If stress is taking a constant toll on your relationship (and your life), take a step back and evaluate: What is important to you and your partner? What can you do to simplify your life? Sex isn’t all that matters in a relationship, but unending stress can take a toll on other areas of the relationship as well. Sex does matter for many couples; consider it an important part of your life to maintain.
Some common signs of an abusive relationship
According to the Centers for Disease Control, nearly one-quarter of women and 8 percent of men have been the victim of physical abuse at the hands of a partner. And while physical abuse isn’t always obvious, the signs of verbal and emotional abuse can be even more difficult to notice—by the victim and also by friends and family.
Signs that could indicate an abusive relationship include: any type of pushing, hitting as well as physical intimidation without touching; threats of violence or abandonment; humiliation, insults or name-calling; controlling access to family and friends, or to money; watching or participating in sexual activity against your will; or being told you’re sexually inadequate if you don’t participate in a sex act.
As a rule, victims of abuse—regardless of gender—keep secrets, blame themselves and are scared to leave their abusers. Women are far more likely to be the victim of all types of abuse, including rape. But men are victims, too, and may be less willing to confide in friends or loved ones about the abuse or to seek help, because of the even greater stigma they face—even disbelief. Tell someone if you are experiencing any type of abuse, or reach out to someone you suspect is a victim of abuse.
What’s the difference: a sex therapist vs. a couples therapist
It takes courage to reach out for help from a therapist, whether you are an individual or part of a couple. And once a person is prepared to take that big step, many feel confused about the difference between a sex therapist and a couples therapist. The truth is, there can be a lot of overlap between the two; it all depends on the licensing and background of the therapist.
In general, a sex therapist tends to get specific training about sexual issues, like problems with orgasm, premature ejaculation (PE), performance issues or other sexuality issues. People tend to visit a sex therapist when they have a specific problem related to sex. For some, the sex-based or educational information they receive from a sex therapist is enough.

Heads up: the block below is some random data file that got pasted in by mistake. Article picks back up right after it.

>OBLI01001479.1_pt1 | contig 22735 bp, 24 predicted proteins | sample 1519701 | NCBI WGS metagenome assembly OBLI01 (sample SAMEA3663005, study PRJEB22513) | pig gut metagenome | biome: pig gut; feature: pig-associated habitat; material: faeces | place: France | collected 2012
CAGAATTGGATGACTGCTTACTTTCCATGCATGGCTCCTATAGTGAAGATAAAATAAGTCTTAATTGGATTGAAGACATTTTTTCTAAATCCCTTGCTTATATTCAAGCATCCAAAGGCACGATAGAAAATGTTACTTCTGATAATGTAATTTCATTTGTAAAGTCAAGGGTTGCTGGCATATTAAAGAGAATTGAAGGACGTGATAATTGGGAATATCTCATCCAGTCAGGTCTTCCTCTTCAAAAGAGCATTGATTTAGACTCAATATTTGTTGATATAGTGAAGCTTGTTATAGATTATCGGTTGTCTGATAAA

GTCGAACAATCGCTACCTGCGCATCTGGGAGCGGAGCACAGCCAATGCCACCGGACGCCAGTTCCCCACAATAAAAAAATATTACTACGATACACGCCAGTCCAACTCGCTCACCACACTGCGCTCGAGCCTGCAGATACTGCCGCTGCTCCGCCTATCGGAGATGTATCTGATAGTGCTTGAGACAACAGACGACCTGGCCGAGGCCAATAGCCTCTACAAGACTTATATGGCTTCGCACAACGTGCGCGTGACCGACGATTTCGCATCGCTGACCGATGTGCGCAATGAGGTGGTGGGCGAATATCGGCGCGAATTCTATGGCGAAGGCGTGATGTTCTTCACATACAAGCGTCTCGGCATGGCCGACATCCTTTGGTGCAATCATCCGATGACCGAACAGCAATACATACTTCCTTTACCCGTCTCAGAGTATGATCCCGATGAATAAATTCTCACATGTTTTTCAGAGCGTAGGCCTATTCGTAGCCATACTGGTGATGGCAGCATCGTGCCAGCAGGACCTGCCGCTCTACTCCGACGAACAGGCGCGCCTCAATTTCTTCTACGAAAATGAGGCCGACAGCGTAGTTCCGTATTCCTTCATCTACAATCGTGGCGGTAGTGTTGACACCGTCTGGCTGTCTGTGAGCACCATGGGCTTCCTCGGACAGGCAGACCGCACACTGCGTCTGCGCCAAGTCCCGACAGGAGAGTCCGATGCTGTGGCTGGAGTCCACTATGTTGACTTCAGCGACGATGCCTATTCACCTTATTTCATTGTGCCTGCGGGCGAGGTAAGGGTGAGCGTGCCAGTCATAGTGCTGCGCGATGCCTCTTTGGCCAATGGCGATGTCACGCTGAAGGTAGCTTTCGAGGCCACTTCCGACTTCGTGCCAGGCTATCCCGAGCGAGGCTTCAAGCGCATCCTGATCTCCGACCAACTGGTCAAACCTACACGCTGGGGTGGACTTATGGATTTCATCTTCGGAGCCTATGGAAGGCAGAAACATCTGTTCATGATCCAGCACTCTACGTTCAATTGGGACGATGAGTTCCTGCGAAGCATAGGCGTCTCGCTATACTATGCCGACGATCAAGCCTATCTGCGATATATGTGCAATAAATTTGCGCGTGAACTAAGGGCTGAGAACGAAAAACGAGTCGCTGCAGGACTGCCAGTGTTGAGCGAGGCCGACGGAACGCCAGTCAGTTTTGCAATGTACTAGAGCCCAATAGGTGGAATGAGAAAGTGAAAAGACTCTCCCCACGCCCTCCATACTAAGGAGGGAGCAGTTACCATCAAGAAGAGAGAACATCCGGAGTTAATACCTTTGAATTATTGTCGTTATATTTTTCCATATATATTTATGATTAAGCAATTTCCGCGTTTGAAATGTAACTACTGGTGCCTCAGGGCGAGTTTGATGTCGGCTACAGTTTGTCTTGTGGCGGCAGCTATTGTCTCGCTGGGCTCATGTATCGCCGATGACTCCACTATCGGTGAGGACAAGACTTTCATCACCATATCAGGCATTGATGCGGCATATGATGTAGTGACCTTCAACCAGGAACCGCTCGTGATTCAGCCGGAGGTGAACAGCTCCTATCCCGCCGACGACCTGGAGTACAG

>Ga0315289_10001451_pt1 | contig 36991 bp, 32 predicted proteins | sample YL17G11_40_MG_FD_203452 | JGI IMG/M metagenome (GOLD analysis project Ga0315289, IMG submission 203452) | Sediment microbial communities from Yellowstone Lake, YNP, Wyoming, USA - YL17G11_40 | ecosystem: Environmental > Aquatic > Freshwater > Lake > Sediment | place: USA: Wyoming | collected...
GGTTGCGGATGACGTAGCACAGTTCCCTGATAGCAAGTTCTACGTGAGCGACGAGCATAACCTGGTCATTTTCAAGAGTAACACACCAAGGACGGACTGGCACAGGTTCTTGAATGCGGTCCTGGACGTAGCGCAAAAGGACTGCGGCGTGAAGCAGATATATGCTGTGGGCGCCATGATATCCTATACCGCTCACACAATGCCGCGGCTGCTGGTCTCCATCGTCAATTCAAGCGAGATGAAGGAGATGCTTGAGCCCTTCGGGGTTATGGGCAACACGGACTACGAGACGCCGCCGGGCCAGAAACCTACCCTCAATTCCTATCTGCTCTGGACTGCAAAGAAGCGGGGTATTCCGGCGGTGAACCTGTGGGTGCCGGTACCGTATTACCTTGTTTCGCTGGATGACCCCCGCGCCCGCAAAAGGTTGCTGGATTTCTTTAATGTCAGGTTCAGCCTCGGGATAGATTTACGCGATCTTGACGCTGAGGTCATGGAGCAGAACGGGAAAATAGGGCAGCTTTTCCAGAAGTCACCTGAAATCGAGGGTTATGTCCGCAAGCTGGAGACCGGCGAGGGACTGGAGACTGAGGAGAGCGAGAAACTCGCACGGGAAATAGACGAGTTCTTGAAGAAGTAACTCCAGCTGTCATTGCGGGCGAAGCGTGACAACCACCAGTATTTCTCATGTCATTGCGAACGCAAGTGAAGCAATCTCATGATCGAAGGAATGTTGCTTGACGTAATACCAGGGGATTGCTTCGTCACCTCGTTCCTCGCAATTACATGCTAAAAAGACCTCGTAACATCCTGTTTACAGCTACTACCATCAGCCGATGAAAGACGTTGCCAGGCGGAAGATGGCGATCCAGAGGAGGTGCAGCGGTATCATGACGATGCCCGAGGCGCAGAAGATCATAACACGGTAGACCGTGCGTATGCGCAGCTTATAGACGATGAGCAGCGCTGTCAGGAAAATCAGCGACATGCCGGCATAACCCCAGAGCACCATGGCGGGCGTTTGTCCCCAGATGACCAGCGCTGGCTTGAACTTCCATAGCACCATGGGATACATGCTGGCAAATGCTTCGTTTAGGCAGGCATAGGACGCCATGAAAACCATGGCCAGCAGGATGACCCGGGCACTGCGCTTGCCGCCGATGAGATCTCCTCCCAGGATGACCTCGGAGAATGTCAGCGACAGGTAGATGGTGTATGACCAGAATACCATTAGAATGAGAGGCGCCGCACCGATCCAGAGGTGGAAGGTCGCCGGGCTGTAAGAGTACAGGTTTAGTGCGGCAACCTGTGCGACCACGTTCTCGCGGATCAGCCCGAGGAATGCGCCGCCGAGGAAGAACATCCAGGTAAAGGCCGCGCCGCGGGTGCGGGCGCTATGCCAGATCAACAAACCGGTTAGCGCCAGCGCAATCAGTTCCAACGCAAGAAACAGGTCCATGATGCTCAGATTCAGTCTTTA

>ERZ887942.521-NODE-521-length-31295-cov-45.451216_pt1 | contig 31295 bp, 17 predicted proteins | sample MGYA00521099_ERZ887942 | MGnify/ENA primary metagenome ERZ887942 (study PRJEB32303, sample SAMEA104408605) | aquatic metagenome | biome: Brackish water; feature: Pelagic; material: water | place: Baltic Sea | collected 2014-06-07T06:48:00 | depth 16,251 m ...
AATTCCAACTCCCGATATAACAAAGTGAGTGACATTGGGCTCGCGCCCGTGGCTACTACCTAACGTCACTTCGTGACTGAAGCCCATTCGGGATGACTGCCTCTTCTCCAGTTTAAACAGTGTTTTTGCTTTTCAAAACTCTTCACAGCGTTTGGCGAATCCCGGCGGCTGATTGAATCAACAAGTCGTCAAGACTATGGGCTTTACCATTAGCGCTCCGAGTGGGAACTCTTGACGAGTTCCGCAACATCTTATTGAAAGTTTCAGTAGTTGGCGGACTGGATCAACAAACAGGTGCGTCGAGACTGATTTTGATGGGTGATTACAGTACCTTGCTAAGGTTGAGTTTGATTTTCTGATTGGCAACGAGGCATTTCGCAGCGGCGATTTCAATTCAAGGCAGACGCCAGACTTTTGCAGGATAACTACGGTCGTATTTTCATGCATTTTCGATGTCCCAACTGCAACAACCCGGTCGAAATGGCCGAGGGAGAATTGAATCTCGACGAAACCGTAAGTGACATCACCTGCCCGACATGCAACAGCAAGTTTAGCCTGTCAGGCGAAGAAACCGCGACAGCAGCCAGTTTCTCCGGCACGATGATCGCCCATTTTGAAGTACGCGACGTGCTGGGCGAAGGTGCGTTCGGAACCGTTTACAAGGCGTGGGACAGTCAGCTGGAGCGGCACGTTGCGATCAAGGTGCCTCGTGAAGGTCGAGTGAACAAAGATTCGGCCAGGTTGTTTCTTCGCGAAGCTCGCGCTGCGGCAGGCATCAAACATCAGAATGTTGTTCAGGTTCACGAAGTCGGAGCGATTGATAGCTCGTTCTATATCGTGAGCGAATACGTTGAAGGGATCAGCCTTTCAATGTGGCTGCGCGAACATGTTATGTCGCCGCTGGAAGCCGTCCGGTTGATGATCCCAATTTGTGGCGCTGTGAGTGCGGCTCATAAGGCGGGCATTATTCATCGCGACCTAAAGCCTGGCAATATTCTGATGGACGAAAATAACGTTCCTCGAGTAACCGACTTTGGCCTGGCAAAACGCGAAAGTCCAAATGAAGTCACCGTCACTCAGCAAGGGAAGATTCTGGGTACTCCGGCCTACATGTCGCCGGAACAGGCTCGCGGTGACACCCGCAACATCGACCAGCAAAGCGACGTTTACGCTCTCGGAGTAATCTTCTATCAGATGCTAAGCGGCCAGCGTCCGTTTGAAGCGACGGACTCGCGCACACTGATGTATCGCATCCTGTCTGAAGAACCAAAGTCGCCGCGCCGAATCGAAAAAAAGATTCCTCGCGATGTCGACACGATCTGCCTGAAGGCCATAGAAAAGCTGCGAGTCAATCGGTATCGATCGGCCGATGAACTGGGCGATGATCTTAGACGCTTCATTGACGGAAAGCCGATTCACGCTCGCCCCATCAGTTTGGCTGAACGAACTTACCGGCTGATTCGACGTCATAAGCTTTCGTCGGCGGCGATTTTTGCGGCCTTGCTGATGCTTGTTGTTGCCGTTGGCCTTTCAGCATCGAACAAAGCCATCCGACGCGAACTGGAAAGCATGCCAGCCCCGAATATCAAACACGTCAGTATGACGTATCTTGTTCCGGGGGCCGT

Many relationship issues show up in the bedroom, however, and many sex issues are related to what’s going on in the relationship, so it can help to find a therapist who has experience in both counseling and sexuality issues. Most sex therapists who are certified by the American Association of Sexuality Educators, Counselors and Therapists (AASECT) have had trainined related to both relationship issues and sexual concerns, and are equipped to assist clients with these issues.
A couples therapist will provide more guidance for interpersonal and relationship issues that aren’t necessarily all about sex. Problems with conflict, mood or anxiety problems, too much stress or other issues are best handled by someone with training in psychological counseling, usually a PhD, PsyD or MSW. Following is a quick reference guide for the various academic degrees and licenses a mental health professional might obtain:
Psychologist: Usually has a PhD, PsyD or EdD in psychology or other mental health specialty.
Social Worker: An MSW pr PhD in social work.
Counselor/Therapist: An MA or MS in clinical psychology, counseling, mental health or sexology.
Psychiatrist: An MD in psychiatry, generally licensed to prescribe medication. Some, not all, psychiatrists are trained to provide therapy, in addition to prescribing medication. Many people see a psychiatrist in conjunction with a therapist
How to know when a lack of attraction is a slump or something more
Attraction ebbs and flows in every relationship. You may find that one partner is all about the other partner for weeks or months and, suddenly, the roles reverse. It can also be the case that a relationship goes well for months, sex included, then goes into neutral or hits a rough patch.
Most couples have a sense of when their relationship is in a down cycle and sex is on the back burner, as opposed to when something is wrong. If you find yourself in a sex or relationship slump that doesn’t seem to be changing, however, it’s important to take action. One red flag: If a person has lost interest in sex with a partner, but finds themselves attracted to other people. In most cases, something is going on in the relationship that is affecting sex.
Couples should talk about their concerns sooner than later. Spend some time alone thinking about what issue(s) might be getting in the way of sex. Talk about it with each other. If boredom is the issue, try exploring some new terrain sexually—with books, videos or other activities. If deeper issues exist in the relationship, consider visiting a sex therapist or couples therapist.